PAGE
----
The Laboratory Animal Care Committee at the State University of New York at Buffalo approved this study and detailed methods were previously published (16). Time-dated pregnant mixed breed Dorsett ewes and newborn lambs were obtained (Swartz family farm; Attica, NY). Five groups were studied: fetus (n=8), spontaneously breathing one-day-old (1dSB) lambs (n=5), lambs ventilated for 24h with 21% O2 (n=6), 100% O2 (n=5), or 100% O2+20ppm iNO (100% O2+iNO, n=5). Lambs were studied at 135d gestation, representing 93% of the 143d term gestation (17). Pregnant ewes were anesthetized with pentothal and halothane; the 135d-gestation fetuses were delivered by Cesarean section and killed by rapid exsanguination through a direct cardiac puncture. 1dSB lambs were healthy newborn lambs that delivered spontaneously and breathed room air; three were born after time-dated pregnancies with gestational ages of 134–138 days, and two additional lambs exhibited hoof maturity equivalent to 135d-gestation lambs. At 24h after birth, these lambs were anesthetized with pentothal and sacrificed as above. Ventilated lambs were delivered by Cesarean section at 135d gestation, intubated, given Infasurf 3mL/kg (ONY Inc, Amherst, NY), and ventilated with 21% O2, 100% O2 or 100% O2+iNO for 24h. Arterial pCO2 was maintained at 35–50 mmHg. Umbilical catheters were inserted, and lambs received IV fluids and sedation with fentanyl and pancuronium bromide. After 24h of ventilation, lambs were anesthetized and sacrificed as above. For animals in each group, heart and lungs were removed en bloc and fifth-generation resistance PA (inner diameter-500 μm) were isolated. Tissue samples were snap-frozen in liquid nitrogen and stored at −80°C.
Total protein was isolated from snap-frozen PA tissue from lambs in each study group using the commercially-available PARIS kit (Ambion, Austin, TX) with protease inhibitor cocktail (Sigma-Aldrich, St. Louis, MO) and phosphatase inhibitor cocktail (EMD Biosciences, San Diego, CA), as previously described (18). Protein concentration was determined using the Bradford method (19). Western blot was performed as previously described (18). Membranes were incubated with primary antibody at 4°C overnight at the appropriate dilution (1:100 for AC2 [Santa Cruz Biotechnology, Santa Cruz, CA], 1:500 for PDE3A [Santa Cruz], 1:2000 for β-actin [Sigma-Aldrich]) followed by secondary antibody at the appropriate dilution (anti-mouse [1:1000, Pierce, Rockford, IL]; anti-rabbit [1:2000, Pierce]; anti-goat [1:5000, Santa Cruz]). Membranes were washed and bands visualized via chemiluminescence (Pierce) using a Digital Science Image Station (Kodak, Rochester, NY). Expression of AC2 and PDE3A was normalized to β-actin. Results were compared to fetal lambs.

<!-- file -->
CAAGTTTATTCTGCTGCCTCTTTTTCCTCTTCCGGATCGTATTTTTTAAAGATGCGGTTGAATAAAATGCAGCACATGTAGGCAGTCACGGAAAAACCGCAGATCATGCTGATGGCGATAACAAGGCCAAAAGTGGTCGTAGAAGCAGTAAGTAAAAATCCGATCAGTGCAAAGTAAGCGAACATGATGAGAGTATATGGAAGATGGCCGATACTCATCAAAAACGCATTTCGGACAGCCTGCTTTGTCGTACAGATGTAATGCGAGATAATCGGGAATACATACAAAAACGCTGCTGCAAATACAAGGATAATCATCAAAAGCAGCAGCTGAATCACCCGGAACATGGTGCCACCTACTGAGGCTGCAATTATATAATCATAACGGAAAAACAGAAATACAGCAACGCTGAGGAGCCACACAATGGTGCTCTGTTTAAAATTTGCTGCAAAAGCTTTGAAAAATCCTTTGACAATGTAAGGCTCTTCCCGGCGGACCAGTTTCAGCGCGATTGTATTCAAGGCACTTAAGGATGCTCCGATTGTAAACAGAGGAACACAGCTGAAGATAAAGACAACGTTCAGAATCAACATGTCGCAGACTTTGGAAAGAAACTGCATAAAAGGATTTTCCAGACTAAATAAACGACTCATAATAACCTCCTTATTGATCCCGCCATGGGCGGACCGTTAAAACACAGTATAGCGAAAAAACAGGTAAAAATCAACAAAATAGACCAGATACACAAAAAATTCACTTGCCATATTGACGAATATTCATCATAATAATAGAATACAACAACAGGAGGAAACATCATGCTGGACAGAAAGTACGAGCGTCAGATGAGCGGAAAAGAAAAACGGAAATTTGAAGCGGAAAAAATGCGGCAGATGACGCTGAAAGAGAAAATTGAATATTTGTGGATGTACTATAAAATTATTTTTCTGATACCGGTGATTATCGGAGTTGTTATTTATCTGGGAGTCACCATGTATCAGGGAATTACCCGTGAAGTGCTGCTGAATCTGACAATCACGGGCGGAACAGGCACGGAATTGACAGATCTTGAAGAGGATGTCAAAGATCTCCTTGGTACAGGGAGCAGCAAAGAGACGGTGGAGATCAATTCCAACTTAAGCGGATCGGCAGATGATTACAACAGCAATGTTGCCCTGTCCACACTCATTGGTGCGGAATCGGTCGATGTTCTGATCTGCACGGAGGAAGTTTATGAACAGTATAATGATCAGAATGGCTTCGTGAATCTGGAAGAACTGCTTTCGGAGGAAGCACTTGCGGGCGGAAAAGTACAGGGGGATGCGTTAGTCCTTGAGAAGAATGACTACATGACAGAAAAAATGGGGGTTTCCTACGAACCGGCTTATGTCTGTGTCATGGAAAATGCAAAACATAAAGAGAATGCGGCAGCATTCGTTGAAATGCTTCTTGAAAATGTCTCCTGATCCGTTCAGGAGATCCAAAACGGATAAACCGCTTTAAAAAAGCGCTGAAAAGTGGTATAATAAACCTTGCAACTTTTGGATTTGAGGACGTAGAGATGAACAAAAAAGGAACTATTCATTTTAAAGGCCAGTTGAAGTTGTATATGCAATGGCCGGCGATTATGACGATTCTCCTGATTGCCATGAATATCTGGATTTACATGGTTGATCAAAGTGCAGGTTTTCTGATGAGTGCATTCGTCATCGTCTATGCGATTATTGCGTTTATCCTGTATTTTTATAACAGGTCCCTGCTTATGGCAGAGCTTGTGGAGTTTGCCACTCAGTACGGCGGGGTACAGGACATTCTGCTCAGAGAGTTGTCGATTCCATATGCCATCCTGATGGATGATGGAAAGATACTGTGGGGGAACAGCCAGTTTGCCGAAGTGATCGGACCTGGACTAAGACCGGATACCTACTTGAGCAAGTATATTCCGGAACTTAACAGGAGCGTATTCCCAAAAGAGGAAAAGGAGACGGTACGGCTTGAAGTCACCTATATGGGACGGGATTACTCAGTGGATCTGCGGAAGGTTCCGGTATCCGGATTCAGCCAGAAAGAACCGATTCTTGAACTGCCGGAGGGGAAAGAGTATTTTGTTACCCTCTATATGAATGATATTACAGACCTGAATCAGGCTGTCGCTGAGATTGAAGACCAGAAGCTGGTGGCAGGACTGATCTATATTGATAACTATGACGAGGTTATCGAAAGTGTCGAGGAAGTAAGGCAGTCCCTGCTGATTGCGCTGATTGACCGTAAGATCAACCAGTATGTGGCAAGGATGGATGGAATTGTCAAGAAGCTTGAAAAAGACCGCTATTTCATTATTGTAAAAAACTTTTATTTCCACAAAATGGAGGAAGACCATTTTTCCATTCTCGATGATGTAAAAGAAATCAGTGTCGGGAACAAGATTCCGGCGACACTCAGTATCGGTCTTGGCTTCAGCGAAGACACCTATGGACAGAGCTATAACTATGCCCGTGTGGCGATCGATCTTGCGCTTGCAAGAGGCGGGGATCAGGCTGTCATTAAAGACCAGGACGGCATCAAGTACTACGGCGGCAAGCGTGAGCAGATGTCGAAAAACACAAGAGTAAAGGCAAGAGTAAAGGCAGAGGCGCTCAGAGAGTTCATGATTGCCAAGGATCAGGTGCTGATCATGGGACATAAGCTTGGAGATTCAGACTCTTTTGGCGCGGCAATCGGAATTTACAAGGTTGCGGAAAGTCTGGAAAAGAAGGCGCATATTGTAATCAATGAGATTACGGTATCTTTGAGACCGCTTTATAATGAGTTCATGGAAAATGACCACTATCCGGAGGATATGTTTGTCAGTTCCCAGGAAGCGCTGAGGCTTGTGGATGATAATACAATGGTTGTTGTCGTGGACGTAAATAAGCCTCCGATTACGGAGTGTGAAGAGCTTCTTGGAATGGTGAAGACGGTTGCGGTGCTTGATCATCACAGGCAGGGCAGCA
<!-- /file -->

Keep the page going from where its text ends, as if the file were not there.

PDE3 activity was measured using a commercially available colorimetric PDE assay kit (Biomol, Plymouth Meeting, PA) as previously described (18). Total protein was prepared as described above. Free phosphate contamination was removed by Centri-Spin 10 columns (Princeton Separations, Adelphia, NJ). The reactions were started in a timed fashion. Each sample was read in duplicate ± milrinone (Biomol, 100 μM) to determine PDE3-specific cAMP-hydrolytic activity. Samples were incubated 30 min at 30°C and stopped in a timed fashion with Biomol Green (Biomol). Samples were incubated on an orbital shaker at room temperature for 30 min. Results were measured using a Labsystems Multiskan EX automated plate reader (Thermo Electron, Milford, MA). The difference between the pmol cAMP hydrolyzed per mg tissue per min with and without milrinone represents the PDE3-specific cAMP-hydrolytic activity.
Lung sections from lambs in each study group were prepared and stained as previously described (18). Briefly, the right lung middle lobe was removed, and OCT compound (VWR Scientific, West Chester, PA) was pushed into the deflated lobe and allowed to solidify on ice for 15–20 min. Blocks were cut into 8–10 μM sections and mounted onto charged slides. Sections were fixed with acetone (Sigma-Aldrich) for 10 min at 4°C, allowed to air-dry, then washed with 1XPBS (Mediatech, Herndon, VA). Sections were stained overnight at 4°C with anti-PDE3A antibody (1:50) or anti-AC2 antibody (1:20). Utilizing an Alexa Fluor 488 donkey anti-goat secondary antibody (1:200, Molecular Probes/Invitrogen, Carlsbad, CA) for PDE3A and a Rhodamine Red Goat anti-rabbit secondary antibody (1:200, Molecular Probes/Invitrogen) for AC2, tissue localization of PDE3A and AC2 was visualized with a Nikon Eclipse TE-300 fluorescent microscope. Fluorescent images were captured using a CoolSnap digital camera with Metamorph imaging software (Molecular Devices, Sunnyvale, CA).